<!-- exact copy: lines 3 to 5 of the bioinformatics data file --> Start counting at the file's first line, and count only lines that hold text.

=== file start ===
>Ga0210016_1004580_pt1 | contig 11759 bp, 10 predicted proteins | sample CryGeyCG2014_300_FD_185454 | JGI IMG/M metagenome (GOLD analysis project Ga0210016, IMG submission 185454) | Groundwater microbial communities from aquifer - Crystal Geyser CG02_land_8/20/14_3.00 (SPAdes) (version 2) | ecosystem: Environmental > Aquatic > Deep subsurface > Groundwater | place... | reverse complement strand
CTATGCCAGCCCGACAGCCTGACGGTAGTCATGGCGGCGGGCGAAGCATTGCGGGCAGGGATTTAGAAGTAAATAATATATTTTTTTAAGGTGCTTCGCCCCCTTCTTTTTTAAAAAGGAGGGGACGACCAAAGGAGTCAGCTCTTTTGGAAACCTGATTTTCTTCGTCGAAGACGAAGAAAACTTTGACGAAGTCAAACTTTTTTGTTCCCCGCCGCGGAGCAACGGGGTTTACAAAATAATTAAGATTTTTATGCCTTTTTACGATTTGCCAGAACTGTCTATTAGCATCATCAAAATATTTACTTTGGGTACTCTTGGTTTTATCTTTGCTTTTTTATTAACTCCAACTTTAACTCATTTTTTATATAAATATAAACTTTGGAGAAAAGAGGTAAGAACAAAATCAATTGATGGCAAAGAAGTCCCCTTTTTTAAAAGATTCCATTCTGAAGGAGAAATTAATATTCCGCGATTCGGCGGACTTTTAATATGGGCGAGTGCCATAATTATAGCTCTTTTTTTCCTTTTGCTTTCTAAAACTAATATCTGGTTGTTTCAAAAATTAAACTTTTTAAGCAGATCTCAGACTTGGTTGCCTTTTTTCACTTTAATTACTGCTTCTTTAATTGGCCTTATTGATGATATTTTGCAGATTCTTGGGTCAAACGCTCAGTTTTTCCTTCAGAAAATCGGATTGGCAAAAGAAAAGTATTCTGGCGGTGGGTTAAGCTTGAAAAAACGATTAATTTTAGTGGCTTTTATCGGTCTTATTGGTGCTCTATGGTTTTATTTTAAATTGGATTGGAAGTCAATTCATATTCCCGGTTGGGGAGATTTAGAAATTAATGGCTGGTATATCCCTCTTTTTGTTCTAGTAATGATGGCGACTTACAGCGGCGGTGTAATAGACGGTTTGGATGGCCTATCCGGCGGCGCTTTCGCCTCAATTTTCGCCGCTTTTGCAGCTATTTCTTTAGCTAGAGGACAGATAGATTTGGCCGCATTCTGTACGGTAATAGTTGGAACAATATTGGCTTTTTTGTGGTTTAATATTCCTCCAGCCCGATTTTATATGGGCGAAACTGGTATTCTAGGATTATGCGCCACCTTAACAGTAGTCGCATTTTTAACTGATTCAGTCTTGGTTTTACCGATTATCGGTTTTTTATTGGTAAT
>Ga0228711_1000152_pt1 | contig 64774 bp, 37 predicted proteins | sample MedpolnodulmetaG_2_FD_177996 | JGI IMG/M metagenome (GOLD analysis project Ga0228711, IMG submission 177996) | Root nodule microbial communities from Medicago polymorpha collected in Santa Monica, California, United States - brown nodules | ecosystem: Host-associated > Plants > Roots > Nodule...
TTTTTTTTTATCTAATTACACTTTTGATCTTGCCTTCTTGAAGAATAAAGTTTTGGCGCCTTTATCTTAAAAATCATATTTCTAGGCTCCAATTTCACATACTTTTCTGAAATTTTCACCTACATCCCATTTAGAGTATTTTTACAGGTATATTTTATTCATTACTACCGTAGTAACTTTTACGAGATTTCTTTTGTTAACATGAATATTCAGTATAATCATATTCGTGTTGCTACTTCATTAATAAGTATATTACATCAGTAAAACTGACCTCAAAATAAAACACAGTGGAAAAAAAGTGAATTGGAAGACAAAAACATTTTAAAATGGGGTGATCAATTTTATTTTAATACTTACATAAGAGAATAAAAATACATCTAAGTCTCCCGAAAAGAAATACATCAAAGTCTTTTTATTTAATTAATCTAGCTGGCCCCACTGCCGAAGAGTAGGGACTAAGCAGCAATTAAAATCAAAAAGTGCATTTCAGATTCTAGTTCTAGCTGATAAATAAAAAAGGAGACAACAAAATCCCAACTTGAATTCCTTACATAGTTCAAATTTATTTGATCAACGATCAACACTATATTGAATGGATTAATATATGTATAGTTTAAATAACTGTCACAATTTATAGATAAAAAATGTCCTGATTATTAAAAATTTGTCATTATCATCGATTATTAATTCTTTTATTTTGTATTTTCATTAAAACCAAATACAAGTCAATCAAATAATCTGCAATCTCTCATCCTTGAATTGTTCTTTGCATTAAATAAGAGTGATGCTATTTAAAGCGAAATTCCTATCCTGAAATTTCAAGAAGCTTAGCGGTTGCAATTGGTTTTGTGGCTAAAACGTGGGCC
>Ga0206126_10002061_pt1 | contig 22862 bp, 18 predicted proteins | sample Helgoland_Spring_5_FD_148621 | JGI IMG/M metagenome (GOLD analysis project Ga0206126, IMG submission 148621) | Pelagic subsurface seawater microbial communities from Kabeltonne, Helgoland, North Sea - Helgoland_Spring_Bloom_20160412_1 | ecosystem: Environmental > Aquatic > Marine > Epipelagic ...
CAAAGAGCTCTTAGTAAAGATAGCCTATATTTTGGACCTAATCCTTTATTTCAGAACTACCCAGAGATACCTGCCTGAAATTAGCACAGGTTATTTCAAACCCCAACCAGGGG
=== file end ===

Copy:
>Ga0228711_1000152_pt1 | contig 64774 bp, 37 predicted proteins | sample MedpolnodulmetaG_2_FD_177996 | JGI IMG/M metagenome (GOLD analysis project Ga0228711, IMG submission 177996) | Root nodule microbial communities from Medicago polymorpha collected in Santa Monica, California, United States - brown nodules | ecosystem: Host-associated > Plants > Roots > Nodule...
TTTTTTTTTATCTAATTACACTTTTGATCTTGCCTTCTTGAAGAATAAAGTTTTGGCGCCTTTATCTTAAAAATCATATTTCTAGGCTCCAATTTCACATACTTTTCTGAAATTTTCACCTACATCCCATTTAGAGTATTTTTACAGGTATATTTTATTCATTACTACCGTAGTAACTTTTACGAGATTTCTTTTGTTAACATGAATATTCAGTATAATCATATTCGTGTTGCTACTTCATTAATAAGTATATTACATCAGTAAAACTGACCTCAAAATAAAACACAGTGGAAAAAAAGTGAATTGGAAGACAAAAACATTTTAAAATGGGGTGATCAATTTTATTTTAATACTTACATAAGAGAATAAAAATACATCTAAGTCTCCCGAAAAGAAATACATCAAAGTCTTTTTATTTAATTAATCTAGCTGGCCCCACTGCCGAAGAGTAGGGACTAAGCAGCAATTAAAATCAAAAAGTGCATTTCAGATTCTAGTTCTAGCTGATAAATAAAAAAGGAGACAACAAAATCCCAACTTGAATTCCTTACATAGTTCAAATTTATTTGATCAACGATCAACACTATATTGAATGGATTAATATATGTATAGTTTAAATAACTGTCACAATTTATAGATAAAAAATGTCCTGATTATTAAAAATTTGTCATTATCATCGATTATTAATTCTTTTATTTTGTATTTTCATTAAAACCAAATACAAGTCAATCAAATAATCTGCAATCTCTCATCCTTGAATTGTTCTTTGCATTAAATAAGAGTGATGCTATTTAAAGCGAAATTCCTATCCTGAAATTTCAAGAAGCTTAGCGGTTGCAATTGGTTTTGTGGCTAAAACGTGGGCC
>Ga0206126_10002061_pt1 | contig 22862 bp, 18 predicted proteins | sample Helgoland_Spring_5_FD_148621 | JGI IMG/M metagenome (GOLD analysis project Ga0206126, IMG submission 148621) | Pelagic subsurface seawater microbial communities from Kabeltonne, Helgoland, North Sea - Helgoland_Spring_Bloom_20160412_1 | ecosystem: Environmental > Aquatic > Marine > Epipelagic ...